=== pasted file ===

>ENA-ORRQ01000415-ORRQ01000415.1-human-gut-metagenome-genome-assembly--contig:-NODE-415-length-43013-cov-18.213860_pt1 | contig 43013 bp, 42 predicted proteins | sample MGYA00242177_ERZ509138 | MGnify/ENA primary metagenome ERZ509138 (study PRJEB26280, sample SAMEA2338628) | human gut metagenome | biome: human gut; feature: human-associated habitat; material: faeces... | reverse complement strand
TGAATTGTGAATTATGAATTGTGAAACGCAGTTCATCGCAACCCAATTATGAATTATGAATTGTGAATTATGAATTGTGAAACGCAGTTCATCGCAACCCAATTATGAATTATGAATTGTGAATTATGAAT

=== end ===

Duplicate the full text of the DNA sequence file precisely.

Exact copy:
>ENA-ORRQ01000415-ORRQ01000415.1-human-gut-metagenome-genome-assembly--contig:-NODE-415-length-43013-cov-18.213860_pt1 | contig 43013 bp, 42 predicted proteins | sample MGYA00242177_ERZ509138 | MGnify/ENA primary metagenome ERZ509138 (study PRJEB26280, sample SAMEA2338628) | human gut metagenome | biome: human gut; feature: human-associated habitat; material: faeces... | reverse complement strand
TGAATTGTGAATTATGAATTGTGAAACGCAGTTCATCGCAACCCAATTATGAATTATGAATTGTGAATTATGAATTGTGAAACGCAGTTCATCGCAACCCAATTATGAATTATGAATTGTGAATTATGAAT